The above preview is unformatted text

This student written piece of work is one of many that can be found in our GCSE Robert Louis Stevenson section.

Found what you're looking for?

  • Start learning 29% faster today
  • 150,000+ documents available
  • Just £6.99 a month

Not the one? Search for your essay title...
  • Join over 1.2 million students every month
  • Accelerate your learning by 29%
  • Unlimited access from just £6.99 per month

See related essaysSee related essays

Related GCSE Robert Louis Stevenson essays

  1. “Dr. Jekyll deserves our sympathy – he is a victim of Victorian Values.” Discuss.

    He attacked both a carriage driver and a woman in the course of a day. After these incidents, 'it was no longer the fear of the gallows, it was the horror of being Hyde that racked me.' The power of Hyde was, indeed increasing, as to change back into Jekyll; it took a double dose of the potion.

  2. The Strange case of dr. jekyll and mr. hyde - letter

    The Will stated that in case of Jekyll's death, all his possessions should be passed to his 'friend and benefactor Edward Hyde' and also that should the doctor disappear or be inexplicably absent for three months or more, Hyde should take up his position at once.

  1. How does R.L. Stevenson create fear and suspense in the novel " The Strange ...

    The ambiguous setting here, displays the wide gap between our notions and the truth. Stevenson also presents the lack of judgement that can blindfold us and prevent us from the vision of the truth. Even the streets and the neighbourhood are given two conflicting settings.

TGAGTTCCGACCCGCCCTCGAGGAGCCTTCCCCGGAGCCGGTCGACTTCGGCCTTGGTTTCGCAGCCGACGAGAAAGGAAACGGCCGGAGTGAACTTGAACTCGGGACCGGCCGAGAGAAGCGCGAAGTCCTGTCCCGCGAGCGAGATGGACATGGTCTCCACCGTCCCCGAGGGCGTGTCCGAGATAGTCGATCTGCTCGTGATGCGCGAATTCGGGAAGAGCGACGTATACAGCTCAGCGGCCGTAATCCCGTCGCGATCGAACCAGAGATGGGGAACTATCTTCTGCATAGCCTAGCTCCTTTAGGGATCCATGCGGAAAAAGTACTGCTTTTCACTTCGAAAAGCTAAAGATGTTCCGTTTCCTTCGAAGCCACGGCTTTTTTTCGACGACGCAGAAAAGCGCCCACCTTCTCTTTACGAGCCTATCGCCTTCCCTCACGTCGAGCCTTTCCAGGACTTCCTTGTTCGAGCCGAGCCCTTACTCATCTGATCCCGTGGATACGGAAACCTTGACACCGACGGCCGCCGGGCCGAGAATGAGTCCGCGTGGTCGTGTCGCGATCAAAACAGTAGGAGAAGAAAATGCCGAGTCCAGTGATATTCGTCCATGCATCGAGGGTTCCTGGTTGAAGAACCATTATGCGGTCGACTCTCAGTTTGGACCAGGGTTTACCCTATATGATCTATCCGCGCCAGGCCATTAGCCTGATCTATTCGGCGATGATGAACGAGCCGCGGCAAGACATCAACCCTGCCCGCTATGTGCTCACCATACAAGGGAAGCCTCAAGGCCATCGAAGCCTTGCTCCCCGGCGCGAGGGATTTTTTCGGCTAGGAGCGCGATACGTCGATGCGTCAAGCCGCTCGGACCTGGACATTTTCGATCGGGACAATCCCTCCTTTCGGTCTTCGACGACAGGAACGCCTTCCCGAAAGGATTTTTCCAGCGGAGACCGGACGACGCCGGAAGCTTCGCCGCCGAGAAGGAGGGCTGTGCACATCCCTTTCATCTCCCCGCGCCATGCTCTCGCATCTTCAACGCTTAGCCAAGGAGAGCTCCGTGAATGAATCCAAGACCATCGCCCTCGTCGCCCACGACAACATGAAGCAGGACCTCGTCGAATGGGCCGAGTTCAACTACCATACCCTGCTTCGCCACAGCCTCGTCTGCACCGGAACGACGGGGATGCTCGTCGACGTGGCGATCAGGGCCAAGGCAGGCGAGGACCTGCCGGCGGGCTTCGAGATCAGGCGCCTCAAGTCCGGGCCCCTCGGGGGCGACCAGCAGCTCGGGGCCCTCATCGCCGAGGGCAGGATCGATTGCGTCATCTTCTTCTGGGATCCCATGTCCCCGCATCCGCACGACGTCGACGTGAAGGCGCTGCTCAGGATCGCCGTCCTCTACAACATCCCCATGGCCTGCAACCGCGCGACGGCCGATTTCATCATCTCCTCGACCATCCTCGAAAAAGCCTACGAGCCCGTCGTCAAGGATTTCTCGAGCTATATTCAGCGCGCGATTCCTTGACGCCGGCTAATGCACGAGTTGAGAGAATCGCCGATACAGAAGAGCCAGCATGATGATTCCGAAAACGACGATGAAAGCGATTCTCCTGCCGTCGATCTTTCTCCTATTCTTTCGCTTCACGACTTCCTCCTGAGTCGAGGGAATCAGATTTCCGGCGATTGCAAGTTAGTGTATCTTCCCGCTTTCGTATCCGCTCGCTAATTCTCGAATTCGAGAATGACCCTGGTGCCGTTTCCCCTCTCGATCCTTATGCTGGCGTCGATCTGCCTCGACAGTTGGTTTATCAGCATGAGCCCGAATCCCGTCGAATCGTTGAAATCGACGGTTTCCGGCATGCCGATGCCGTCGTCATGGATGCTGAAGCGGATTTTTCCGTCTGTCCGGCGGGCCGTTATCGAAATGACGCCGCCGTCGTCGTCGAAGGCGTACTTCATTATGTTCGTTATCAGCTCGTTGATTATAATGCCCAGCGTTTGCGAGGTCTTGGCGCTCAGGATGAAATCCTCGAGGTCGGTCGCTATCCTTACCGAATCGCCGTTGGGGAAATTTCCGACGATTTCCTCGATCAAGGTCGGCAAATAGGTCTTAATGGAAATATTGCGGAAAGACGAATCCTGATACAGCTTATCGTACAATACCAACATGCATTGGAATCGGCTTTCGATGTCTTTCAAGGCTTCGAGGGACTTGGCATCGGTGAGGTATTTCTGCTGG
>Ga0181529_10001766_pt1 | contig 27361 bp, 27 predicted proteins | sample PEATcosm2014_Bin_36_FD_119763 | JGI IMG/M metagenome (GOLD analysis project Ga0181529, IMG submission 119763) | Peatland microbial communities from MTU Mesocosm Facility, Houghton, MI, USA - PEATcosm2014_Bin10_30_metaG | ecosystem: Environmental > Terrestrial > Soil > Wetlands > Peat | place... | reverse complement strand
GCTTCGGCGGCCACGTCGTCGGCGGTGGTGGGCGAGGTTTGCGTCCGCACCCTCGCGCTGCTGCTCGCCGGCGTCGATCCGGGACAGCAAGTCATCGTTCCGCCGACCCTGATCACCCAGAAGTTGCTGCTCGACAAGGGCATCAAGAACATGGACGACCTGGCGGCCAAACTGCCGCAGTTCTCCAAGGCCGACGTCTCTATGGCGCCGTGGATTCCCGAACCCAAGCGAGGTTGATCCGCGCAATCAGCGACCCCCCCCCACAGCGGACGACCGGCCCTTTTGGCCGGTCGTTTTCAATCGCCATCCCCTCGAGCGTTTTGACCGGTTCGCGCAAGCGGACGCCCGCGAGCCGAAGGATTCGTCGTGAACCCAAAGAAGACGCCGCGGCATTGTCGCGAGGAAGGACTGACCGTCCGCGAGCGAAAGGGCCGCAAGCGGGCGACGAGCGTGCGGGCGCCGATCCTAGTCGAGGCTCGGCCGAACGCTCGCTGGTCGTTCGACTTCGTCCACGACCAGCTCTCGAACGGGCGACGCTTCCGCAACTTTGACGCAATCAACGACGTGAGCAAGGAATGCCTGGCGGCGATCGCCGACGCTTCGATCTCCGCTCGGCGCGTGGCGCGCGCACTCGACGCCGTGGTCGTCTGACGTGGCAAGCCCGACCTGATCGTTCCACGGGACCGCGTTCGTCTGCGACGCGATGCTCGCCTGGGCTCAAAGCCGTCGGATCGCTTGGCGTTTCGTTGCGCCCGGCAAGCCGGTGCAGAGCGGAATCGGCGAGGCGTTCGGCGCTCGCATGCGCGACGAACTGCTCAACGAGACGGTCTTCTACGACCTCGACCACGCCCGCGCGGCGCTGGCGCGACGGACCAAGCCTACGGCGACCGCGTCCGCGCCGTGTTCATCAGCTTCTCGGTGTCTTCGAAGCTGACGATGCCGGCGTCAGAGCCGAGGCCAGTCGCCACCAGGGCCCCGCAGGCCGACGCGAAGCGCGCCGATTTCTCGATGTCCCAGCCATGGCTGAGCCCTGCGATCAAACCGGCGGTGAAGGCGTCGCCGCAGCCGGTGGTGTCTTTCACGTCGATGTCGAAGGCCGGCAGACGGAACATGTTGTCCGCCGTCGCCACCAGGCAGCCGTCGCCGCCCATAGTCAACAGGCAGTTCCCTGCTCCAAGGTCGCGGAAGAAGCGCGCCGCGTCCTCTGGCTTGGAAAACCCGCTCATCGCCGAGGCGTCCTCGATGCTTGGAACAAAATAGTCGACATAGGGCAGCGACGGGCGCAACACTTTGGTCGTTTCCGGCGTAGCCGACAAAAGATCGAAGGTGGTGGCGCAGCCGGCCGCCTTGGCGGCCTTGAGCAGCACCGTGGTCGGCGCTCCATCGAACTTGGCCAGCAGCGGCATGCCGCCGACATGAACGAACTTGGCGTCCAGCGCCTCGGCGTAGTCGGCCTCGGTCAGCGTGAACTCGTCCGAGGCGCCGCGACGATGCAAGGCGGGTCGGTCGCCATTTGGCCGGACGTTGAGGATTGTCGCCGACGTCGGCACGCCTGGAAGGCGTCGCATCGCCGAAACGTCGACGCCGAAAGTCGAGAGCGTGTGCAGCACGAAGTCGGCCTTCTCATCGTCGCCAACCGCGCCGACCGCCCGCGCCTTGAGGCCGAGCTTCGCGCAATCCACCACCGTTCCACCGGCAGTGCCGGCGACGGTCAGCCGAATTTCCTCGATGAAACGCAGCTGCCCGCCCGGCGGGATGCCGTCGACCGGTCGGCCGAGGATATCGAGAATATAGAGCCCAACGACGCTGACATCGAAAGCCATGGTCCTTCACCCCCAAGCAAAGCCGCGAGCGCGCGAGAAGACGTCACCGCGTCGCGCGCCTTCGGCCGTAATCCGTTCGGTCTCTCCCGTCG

2. How does Stevenson Discuss and Reflect Victorian Society and Culture in the Strange Case ...

    This is a form of hypocrisy which is well shown where Mr. Enfield says, "I make it a rule of mine: the more something looks like Queer Street the less I ask," to which the reply from Mr. Utterson is, " A very good rule, too."

  1. How is Dr Jekyll and Mr Hyde typical of a Victorian Gothic Novel?

    Again another characteristic of Victorian culture is mentioned when Mr Utterson 'longs for a sight of a policeman' showing us that London in the era of Queen Victoria a spooky and perhaps dangerous place to live. The 'lamp lit streets', a metaphor reveals to us that Victorian England had to

  2. How did the 'Strange case of Dr. Jekyll and Mr. Hyde appeal to the ...

    'I saw that Sawbones turn sick and white with the desire to kill him.' Even the doctor had been so taken aback by the ferocity and ugliness of this so-called human, despite doctor's professionalism not to be judgemental in times when their attention is needed.

  1. The strange case of Dr Jekyll and Mr Hyde.

    This was the main reason for Dr Jekyll to create another half of himself. The other half could do all the forbidden acts such as drinking too much, murder and assaults while Jekyll kept his status as a respected doctor.

  2. Can Dr. Jekyll and Mr. Hyde be seen as a commentary on Victorian Society?

    Jekyll is repulsed by Hyde and admits he is ?pure evil?. When Hyde dominates, however, Jekyll asserts he is ?conscious of no repugnance, rather of a leap of welcome?. Even when Jekyll attempts to suppress Hyde completely, Stevenson depicts him as the weak link: his inner demon tempts him and drags him back to falling into desire.

  • Over 160,000 pieces
    of student written work
  • Annotated by
    experienced teachers
  • Ideas and feedback to
    improve your own work